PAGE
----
Excerpt from The Switch by James W. Clement. Copyright © 2019 by James W. Clement. Reprinted by permission of Gallery Books, an Imprint of Simon & Schuster, Inc.
BOOK I N T R O D U C T I O N
Life’s tragedy is that we get old too soon and wise too late. Benjamin Franklin
A breakthrough in medical science quietly happened a few years ago that made the rounds in major scientific circles but somehow stayed a whisper in lay society. Let me ask you this: In your own grasp of the “secrets” of living a good, long life, what comes to mind? My bet is that you think of blood sugar balance, healthy weight, and physical fitness. Those are all appropriate goals to achieve, but they miss the main point—they are merely a means of sparking a prominent antiaging process: autophagy.* It’s how the body removes and recycles dangerous, damaged organelles† and particles, as well as pathogens,‡ from your cells, thus boosting your immune system and greatly reducing your risk of developing cancer, heart disease, chronic inflammation, osteoarthritis, and neurological disorders from depression to dementia. Autophagy can be triggered when a certain complex, called mTOR, within cells is turned down. I refer to the mTOR complex as “the Switch.”
Your body is made up of trillions of cells,** the majority of which consist of similar structures, carrying on similar activities. These structures are not just similar to other cells within you but exceedingly homologous to those of all of the other animals on our planet and largely comparable to bacteria, from which we evolved. Cells are perpetually carrying out a multitude of chemical reactions needed to keep the cell alive and healthy. This in turn keeps you alive. These chemical reactions share important relationships and are often connected through various pathways. The total reactions that take place inside of a cell are collectively called the cell’s metabolism. The mTOR complex is one such pathway that takes place in nearly every cell. Virtually all health-extending and life span–extending interventions that we know of have their effects because of their actions to suppress this switch. Much of this book will be detailing how these various interventions, some of which you may have heard of and others of which you haven’t, act on this pathway and ultimately regulate this important switch, periodically turning on autophagy in the process.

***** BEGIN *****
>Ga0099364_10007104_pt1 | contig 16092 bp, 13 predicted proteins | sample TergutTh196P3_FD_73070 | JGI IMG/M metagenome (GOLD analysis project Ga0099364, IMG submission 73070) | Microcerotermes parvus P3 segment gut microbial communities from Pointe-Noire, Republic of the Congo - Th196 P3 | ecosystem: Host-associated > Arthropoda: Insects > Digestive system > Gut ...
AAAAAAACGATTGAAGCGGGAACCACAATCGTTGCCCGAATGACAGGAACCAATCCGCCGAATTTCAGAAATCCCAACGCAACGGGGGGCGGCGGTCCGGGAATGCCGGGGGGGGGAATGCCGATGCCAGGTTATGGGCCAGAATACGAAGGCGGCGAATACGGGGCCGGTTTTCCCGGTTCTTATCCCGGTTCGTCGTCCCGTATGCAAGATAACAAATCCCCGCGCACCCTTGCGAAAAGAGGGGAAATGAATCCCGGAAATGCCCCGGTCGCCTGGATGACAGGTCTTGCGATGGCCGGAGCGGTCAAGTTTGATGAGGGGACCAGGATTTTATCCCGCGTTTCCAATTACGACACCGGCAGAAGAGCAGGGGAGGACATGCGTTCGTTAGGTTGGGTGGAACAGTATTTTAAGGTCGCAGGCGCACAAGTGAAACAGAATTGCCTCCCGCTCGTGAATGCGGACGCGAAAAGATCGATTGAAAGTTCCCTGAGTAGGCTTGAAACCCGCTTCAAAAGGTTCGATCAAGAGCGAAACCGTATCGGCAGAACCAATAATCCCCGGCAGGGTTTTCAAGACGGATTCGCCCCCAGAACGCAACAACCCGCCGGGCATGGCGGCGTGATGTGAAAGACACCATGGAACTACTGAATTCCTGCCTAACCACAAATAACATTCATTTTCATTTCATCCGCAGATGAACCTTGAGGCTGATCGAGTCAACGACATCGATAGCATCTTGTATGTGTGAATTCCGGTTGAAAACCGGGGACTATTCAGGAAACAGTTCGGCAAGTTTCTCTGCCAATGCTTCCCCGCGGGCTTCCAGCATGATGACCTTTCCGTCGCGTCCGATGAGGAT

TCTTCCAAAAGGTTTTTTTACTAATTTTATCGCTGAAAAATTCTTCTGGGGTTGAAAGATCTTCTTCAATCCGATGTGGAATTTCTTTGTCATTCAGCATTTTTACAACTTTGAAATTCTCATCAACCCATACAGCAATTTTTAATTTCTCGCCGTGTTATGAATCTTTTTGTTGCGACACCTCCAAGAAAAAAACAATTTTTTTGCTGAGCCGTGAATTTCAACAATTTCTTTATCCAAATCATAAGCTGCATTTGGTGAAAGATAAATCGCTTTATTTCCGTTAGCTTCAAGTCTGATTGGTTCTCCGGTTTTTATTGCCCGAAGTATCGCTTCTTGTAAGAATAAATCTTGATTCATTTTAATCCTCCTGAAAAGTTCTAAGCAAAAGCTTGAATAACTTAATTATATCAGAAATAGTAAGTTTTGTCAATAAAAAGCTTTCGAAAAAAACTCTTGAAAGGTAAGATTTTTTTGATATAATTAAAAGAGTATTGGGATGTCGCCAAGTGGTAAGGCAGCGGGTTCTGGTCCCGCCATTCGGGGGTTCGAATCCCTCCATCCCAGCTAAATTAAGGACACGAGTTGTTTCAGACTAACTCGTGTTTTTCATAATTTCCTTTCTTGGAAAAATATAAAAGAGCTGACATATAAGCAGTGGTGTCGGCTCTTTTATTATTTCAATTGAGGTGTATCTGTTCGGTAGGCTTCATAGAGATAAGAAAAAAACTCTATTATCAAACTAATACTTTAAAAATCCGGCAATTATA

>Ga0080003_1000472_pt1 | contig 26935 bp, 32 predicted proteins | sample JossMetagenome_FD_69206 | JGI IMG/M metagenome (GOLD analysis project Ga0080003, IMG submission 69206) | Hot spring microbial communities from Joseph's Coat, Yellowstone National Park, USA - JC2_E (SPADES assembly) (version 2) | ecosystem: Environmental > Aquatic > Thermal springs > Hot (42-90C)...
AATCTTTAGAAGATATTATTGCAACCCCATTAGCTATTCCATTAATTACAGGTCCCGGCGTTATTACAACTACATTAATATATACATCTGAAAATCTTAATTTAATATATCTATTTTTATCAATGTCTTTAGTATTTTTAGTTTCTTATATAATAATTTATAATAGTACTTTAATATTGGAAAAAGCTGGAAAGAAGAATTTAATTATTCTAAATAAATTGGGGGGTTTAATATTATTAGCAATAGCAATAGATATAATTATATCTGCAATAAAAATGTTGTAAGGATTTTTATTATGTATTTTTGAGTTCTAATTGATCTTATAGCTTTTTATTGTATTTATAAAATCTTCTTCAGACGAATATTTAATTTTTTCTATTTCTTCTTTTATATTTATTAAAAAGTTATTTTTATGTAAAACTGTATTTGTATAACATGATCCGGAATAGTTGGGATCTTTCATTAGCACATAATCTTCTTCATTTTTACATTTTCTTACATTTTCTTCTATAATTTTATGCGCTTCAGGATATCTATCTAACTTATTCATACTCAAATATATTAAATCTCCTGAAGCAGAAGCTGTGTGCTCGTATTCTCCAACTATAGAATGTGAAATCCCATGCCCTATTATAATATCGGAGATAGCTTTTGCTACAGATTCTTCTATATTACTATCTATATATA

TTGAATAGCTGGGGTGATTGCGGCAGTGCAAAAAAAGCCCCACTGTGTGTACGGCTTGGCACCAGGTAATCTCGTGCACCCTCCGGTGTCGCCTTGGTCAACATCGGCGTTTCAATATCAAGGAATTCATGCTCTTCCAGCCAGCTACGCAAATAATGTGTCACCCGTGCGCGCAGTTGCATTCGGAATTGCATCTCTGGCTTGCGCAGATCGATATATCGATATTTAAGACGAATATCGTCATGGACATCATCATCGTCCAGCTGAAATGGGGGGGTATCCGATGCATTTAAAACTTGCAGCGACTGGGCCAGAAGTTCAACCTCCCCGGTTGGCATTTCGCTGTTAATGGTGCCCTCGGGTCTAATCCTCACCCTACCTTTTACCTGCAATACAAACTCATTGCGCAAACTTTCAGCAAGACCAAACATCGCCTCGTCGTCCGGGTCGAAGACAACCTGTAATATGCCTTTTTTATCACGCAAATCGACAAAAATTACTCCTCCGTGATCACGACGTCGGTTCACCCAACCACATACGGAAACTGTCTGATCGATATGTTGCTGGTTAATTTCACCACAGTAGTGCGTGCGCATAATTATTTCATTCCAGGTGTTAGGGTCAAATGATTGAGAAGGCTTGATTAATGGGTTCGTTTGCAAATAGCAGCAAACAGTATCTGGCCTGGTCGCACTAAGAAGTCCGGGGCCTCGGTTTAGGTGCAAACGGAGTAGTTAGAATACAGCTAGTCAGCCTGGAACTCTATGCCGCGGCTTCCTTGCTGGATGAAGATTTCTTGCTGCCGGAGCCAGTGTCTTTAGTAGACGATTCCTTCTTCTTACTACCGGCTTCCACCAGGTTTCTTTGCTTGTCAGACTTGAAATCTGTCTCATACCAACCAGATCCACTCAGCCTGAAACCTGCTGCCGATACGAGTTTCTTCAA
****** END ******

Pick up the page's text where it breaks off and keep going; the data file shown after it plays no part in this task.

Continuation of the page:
Think of this switch like a dimmer for your lights: turning it toward one end to increase light and the other direction to decrease it. Although we evolved to have this biological switch move back and forth continuously between growth (mTOR) and repair (autophagy; and sometimes repair for prolonged periods), the lifestyles of modern humans keep it turned toward growth constantly and seldom or never in the repair direction. And when it’s in the growth stage, these cellular garbage trucks come to a halt and our ability to clear out the biological debris—misfolded proteins, pathogens, and dysfunctional organelles—falters. The word autophagy literally means “self-eating” in Greek and refers to the body’s powerful, self-cleaning switch inside most cells. Information about this vital internal degradation system has been documented for decades, but only in the past few years have we figured out how and why it functions. In 2016, understanding autophagy’s mechanisms in the body earned the Japanese cell biologist Dr. Yoshinori Ohsumi of the Tokyo Institute of Technology a Nobel Prize in Physiology or Medicine. His work unraveled the mechanism of autophagy and has led to a new paradigm in medicine, one that is being hailed as the discovery of the twenty-first century.
*I prefer to pronounce the word “aw-tof-uh-jee.”
†Any of a number of organized or specialized structures within a living cell.
‡Adversarial microbes that can cause disease.
**The actual number of cells in the average human body is still debated among scientists. Although it remains a mystery, most would agree that the number is between 30 and 40 trillion, but that doesn’t include the bacteria that are present in and on our bodies.